Mataariki is a time to celebrate and reflect

23 July 2018
Hirini Kaa
Dr Hirini Kaa is the Kairahi in the Faculty of Arts

Dr Hirini Kaa, our Kaiārahi, takes us through Mataariki and what it means for the Faculty of Arts.

Mataariki is the Māori name for the cluster of stars. In English, it is called the Pleiades (its ancient Greek name) or the Seven Sisters. The Hawaiian name is Makali‘i, or 'eyes of royalty', and in Japan it is Subaru, meaning 'gathered together'. It rises in mid-winter and for many Māori, it heralds the start of a new year.

Mataariki literally means the 'eyes of god' (mata-a-ariki) or 'little eyes' (mata-a-riki). According to myth, when Ranginui, the sky father, and Papatūānuku, the earth mother, were separated by their children, the god of the winds, Tāwhirimātea, became so angry that he tore out his eyes and threw them into the heavens.

Mataariki is a hopeful event — it symbolises renewal, reawakening, and revival. Traditionally, Mataariki was a time to remember those who had died in the last year. But it was also a happy event — crops had been harvested and seafood and birds had been collected. With plenty of food in the storehouses, Mataariki was a time for singing, dancing and feasting.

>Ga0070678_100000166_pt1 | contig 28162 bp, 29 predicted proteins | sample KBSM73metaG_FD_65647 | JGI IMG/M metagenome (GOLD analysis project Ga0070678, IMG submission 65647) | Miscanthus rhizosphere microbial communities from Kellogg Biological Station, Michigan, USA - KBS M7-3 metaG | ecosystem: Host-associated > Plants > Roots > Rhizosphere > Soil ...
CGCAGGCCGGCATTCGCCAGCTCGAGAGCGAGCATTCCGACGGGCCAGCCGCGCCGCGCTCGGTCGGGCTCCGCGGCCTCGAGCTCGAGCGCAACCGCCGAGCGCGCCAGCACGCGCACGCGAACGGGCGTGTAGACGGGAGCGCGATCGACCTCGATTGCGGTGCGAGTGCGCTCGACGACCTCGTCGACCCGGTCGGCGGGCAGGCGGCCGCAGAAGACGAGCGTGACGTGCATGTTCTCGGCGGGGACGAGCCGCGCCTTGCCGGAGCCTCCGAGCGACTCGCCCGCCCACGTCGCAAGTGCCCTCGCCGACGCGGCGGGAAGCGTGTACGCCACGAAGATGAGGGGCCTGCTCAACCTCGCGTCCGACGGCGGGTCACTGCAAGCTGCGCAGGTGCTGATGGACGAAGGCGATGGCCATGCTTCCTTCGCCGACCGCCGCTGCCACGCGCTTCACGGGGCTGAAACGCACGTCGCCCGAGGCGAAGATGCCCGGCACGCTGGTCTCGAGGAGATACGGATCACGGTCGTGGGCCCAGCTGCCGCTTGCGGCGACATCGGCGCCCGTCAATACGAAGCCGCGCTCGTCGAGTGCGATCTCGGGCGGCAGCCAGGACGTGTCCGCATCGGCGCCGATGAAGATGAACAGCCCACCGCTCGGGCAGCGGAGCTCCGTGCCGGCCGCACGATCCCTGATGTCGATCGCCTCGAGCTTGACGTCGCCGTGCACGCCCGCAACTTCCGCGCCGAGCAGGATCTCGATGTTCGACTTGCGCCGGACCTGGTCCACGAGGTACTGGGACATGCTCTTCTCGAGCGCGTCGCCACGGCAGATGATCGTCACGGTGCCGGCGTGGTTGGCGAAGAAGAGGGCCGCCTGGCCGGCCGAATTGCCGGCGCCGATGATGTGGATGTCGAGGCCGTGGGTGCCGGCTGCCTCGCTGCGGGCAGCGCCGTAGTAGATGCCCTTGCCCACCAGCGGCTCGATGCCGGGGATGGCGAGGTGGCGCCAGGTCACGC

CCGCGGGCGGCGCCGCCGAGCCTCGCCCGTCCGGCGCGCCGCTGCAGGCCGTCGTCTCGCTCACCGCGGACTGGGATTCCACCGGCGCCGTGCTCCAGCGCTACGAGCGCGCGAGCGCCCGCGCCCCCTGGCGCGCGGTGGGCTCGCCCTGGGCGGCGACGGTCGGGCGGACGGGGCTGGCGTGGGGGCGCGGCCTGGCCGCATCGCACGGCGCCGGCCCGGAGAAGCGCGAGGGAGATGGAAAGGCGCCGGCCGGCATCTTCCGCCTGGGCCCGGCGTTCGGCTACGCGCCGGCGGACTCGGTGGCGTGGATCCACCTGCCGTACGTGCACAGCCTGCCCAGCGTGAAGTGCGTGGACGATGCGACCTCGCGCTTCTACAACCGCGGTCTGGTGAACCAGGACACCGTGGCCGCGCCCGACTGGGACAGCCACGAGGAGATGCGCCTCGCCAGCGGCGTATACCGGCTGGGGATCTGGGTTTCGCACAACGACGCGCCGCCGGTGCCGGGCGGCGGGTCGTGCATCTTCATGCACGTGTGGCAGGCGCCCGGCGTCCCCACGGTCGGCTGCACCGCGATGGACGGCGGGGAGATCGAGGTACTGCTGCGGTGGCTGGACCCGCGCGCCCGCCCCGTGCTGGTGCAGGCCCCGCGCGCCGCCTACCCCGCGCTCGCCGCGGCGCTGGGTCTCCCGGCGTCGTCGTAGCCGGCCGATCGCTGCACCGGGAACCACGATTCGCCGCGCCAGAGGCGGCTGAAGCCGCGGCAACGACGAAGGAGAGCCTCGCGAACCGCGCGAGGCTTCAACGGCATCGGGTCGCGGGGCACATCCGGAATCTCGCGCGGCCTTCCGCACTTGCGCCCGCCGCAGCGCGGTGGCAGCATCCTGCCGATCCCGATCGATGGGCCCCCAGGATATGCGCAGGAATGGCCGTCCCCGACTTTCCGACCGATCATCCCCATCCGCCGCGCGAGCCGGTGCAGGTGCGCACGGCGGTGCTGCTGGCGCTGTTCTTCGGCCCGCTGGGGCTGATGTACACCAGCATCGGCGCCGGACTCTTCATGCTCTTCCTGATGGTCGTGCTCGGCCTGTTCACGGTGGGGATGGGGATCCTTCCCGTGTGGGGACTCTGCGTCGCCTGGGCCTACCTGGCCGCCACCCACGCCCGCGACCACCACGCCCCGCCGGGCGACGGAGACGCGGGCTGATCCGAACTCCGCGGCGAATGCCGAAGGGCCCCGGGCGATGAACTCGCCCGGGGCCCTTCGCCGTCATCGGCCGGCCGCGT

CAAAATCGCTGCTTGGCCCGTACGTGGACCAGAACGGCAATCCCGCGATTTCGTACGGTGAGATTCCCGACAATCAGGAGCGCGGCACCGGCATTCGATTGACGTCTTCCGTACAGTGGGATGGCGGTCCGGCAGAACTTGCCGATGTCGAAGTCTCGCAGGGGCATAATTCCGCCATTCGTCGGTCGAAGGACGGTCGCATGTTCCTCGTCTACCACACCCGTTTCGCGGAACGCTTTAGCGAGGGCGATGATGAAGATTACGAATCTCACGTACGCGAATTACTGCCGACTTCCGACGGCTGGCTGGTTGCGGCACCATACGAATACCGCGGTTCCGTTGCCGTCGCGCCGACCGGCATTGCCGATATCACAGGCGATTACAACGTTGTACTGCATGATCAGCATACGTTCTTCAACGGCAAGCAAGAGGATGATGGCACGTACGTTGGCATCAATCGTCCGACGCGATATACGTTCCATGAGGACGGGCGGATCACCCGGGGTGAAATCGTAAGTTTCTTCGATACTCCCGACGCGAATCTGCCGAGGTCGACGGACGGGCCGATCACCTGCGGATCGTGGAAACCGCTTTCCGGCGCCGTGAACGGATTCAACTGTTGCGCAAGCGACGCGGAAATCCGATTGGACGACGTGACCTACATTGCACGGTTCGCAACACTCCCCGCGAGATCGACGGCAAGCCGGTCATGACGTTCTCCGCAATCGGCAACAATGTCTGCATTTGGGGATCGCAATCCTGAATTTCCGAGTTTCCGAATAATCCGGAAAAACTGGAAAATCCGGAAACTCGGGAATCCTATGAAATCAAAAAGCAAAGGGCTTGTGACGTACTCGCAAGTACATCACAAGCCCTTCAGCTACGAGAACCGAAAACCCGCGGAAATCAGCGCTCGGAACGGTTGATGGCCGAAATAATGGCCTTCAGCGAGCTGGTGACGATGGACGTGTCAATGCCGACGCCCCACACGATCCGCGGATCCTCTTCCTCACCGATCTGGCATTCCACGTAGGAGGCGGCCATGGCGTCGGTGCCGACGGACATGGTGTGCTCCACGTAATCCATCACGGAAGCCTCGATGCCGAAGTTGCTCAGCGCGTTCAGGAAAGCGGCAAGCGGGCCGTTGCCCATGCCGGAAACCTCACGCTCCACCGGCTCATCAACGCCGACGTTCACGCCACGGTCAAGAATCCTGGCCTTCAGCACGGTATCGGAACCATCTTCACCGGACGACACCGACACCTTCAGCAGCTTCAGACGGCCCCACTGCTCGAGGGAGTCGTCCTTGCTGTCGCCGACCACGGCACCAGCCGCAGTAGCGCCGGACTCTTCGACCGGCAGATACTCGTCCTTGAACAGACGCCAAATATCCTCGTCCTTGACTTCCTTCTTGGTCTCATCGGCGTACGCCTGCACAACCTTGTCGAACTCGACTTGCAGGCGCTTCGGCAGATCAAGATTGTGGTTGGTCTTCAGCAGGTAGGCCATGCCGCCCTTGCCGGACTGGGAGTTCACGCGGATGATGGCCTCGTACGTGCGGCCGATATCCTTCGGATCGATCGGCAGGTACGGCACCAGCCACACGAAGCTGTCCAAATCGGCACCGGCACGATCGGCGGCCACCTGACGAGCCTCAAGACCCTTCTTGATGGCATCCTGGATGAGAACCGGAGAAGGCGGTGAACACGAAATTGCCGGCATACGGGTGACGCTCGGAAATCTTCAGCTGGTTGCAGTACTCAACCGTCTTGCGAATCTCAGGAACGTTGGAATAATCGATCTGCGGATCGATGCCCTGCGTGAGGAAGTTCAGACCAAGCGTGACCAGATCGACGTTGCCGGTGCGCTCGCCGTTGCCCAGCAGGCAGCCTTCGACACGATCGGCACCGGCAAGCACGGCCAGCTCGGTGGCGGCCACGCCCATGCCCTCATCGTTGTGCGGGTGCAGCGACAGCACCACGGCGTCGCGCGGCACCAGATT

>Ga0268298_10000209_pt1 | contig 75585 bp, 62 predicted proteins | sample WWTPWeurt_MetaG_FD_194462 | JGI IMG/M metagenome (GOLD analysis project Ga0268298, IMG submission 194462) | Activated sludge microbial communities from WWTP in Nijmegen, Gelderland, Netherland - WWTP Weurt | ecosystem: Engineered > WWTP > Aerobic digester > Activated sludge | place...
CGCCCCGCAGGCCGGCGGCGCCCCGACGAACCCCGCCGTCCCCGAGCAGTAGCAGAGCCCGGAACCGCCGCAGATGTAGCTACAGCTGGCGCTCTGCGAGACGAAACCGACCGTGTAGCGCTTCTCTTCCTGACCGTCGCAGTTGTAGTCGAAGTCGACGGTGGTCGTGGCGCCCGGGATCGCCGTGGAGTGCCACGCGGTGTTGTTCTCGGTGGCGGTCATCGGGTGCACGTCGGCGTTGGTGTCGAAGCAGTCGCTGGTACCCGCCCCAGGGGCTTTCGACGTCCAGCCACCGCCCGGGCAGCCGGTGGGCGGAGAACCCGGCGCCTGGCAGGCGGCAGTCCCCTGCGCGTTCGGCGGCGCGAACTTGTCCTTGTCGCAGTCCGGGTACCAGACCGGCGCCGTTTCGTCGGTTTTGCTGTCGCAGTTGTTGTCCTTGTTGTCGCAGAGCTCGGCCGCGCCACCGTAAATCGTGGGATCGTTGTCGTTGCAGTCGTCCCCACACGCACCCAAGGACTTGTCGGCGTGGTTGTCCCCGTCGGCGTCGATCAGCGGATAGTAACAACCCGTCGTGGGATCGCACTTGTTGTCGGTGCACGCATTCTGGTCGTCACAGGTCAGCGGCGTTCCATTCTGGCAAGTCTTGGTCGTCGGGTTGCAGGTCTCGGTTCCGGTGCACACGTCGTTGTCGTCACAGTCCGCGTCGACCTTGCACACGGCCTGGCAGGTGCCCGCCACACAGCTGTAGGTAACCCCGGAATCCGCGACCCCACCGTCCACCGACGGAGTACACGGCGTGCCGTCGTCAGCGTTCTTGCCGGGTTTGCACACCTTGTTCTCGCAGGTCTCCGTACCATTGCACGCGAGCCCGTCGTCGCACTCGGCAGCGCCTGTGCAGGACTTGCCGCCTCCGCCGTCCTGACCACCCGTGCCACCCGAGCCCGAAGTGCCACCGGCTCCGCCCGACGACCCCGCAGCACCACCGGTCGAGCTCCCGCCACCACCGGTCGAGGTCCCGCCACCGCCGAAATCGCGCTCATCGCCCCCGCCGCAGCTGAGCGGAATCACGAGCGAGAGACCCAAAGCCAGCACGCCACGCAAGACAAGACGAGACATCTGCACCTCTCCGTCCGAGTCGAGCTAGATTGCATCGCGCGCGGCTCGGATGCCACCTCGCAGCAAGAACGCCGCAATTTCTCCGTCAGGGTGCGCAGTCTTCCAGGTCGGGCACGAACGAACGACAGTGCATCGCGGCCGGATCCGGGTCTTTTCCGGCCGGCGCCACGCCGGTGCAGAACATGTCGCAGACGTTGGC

Iwi across Aotearoa celebrate Mataariki at different times according to when its return is observed from their rohe (area). To some iwi the new year in mid-winter was signalled by the dawn rising of Mataariki (the Pleiades), while to others it was the rising of Puanga (Rigel in Orion).

In our faculty Mataariki has two functions. Firstly it honours tikanga Māori and acknowledges that we are here in Aotearoa and the Pacific in the twenty first century. In doing this we can recognise that Māori, as tangata whenua, have different ways of conceptualising time and space and knowledge that we can incorporate these approaches into our life as a faculty. By doing so we uphold Te Tiriti o Waitangi and show who we want to be as a faculty.

Secondly Mataariki is also a time of celebration and reflection for us as a faculty. We spend these winter months together in wānanga (learning together) and in whare tapere (entertaining one another) – both of which build our whanaungatanga, our connections to one another.

So now we celebrate and reflect, with events ranging early morning feasts through to celebrations of our teaching excellence, as well as student facing celebrations. And we learn together how to be a faculty in this time, and in this place.